Fragile

Šejma Fere, House in zemun, 2018- 2021

“I suppose I have found it easier to identify with the characters who verge upon hysteria, who were frightened of life, who were desperate to reach out to another person. But these seemingly fragile people are the strong people really.” -Tennessee Williams

Strength is not easily defined. There is an idea of strength we are told to believe that almost always contradicts the true picture. Strength is messy and often does not appear strong in the moment. It is the ability to carry on, no matter how meekly, in the face of adversity. It is knowing when not to confront, not being afraid to demonstrate vulnerability and reaching out toward those who need us. Strength is also the act of accepting help when we need it, knowing our own limits, accepting them and believing they can be overcome.

Šejma Fere spoke to us in mid-April from Belgrade. Three years ago she had a baby and bought a house, both of which continue to consume much of her time and energy. Renovating the 100-year-old house, which will become her home and studio, has been an educational experience, giving her insight and respect into the building process. She saved the antique house from destruction and says that in the area many old buildings are knocked down to build apartment complexes. As an artist, Fere is a collagist as well as working with mixed-media and installation pieces. Through the renovation process, which Fere is undertaking slowly with the help of family and friends, she has learned about new materials to work with. To hear more about this herculean task, a future exhibition in Pittsburgh and more, listen to the complete interview.

Avery Z. Nelson felt optimistic when they spoke to us from DUMBO Brooklyn where they have been in residency for a year and a half. From their vantage point, overlooking a park, they see signs of life returning and looks forward to re-emerging and regaining the things missed during the pandemic. Although they have remained in residency throughout COVID, studio space was shut down for six months. Because of this, they were allowed an additional year of access to the studio space. Prior to the pandemic, Nelson was working on a series of paintings based on movement and dance. Their presence in the techno community was part of the inspiration for this series, as was the experience of living within their own finite body. To hear more about the inspiration for this series, listen to the complete interview.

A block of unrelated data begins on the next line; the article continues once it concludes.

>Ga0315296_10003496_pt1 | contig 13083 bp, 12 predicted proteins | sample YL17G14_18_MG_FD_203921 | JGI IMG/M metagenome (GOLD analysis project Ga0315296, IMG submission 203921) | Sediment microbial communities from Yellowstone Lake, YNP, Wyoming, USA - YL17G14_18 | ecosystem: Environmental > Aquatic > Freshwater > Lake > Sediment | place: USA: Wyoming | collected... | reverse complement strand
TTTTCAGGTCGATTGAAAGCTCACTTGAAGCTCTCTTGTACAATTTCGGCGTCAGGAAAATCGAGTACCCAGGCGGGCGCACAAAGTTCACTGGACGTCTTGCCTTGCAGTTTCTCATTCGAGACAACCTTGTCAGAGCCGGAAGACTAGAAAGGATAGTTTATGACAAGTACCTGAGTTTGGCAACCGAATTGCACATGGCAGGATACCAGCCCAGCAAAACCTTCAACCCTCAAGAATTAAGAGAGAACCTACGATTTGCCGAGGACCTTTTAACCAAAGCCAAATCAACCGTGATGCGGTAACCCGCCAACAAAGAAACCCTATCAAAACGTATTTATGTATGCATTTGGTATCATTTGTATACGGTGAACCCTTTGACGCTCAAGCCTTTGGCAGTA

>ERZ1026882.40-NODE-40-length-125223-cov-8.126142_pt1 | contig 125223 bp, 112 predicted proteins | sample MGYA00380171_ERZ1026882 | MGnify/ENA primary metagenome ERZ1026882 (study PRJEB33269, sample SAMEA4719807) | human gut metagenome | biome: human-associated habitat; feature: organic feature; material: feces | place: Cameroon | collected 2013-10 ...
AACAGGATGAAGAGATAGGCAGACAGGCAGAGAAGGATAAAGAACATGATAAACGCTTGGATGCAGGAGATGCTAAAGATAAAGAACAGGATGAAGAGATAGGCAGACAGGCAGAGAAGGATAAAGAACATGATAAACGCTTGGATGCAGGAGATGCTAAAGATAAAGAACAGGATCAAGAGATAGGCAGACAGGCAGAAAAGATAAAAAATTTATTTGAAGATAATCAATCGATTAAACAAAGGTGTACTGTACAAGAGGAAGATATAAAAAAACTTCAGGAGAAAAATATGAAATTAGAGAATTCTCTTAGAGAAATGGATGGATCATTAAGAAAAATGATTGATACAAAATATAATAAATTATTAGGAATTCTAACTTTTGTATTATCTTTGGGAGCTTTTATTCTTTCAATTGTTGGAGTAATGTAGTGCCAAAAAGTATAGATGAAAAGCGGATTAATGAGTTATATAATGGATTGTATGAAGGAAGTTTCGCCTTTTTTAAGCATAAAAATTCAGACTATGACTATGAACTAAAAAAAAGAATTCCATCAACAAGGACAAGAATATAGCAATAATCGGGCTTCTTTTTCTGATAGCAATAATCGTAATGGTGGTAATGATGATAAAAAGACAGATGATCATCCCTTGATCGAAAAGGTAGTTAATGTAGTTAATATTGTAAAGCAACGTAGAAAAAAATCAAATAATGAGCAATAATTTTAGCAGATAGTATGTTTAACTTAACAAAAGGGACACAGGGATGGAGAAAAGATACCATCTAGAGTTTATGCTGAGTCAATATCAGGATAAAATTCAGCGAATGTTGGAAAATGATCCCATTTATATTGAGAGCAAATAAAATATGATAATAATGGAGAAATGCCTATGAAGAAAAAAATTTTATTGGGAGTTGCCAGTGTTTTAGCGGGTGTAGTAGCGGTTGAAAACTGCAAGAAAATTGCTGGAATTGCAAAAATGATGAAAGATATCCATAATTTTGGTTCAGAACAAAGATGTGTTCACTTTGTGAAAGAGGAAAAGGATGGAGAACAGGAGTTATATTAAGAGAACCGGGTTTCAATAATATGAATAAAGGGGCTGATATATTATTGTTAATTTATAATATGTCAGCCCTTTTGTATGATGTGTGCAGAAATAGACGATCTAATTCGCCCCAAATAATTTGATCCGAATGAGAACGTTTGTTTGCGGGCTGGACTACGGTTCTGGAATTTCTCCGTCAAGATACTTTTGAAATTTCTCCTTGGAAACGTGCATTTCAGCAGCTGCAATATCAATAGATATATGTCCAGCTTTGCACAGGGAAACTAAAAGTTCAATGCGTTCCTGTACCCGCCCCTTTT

A Few Words to Keep in your Pocket:

Don’t let others define your strength.

Interviews are available on iTunes as podcasts, and for Android please click here. All weekly essay pieces in a shareable format are here. The full archive of interviews here.

Books to Read

What are you reading? Add your titles to our reading list here. Šejma Fere recently read some George Orwell including Down and Out in Paris and London and Animal Farm. Avery Z. Nelson just finished a painting based on We Both Laughed in Pleasure by Lou Sullivan.

Deadlines:

Rauschenberg Emergency Grants are a partnership between the Robert Rauschenberg Foundation and NYFA intended to provide one time emergency grants of up to $5,000 to artists to cover medical or dental costs. Grants are available to artists from all disciplines. To learn more or to apply, visit the website. Deadlines are rolling.

 

Brainard Carey is an author, artist and educator. He is the director of Praxis Center for Aesthetics. He has written six books for artists; Making it in the Art World, New Markets for Artists, The Art World Demystified, Fund Your Dreams Like a Creative Genius, Sell Online Like a Creative Genius, and Succeed with Social Media Like a Creative Genius. His forthcoming book, Making it in the Art World, is available for pre-order with bonus content here.

 

LEAVE A REPLY

Please enter your comment!
Please enter your name here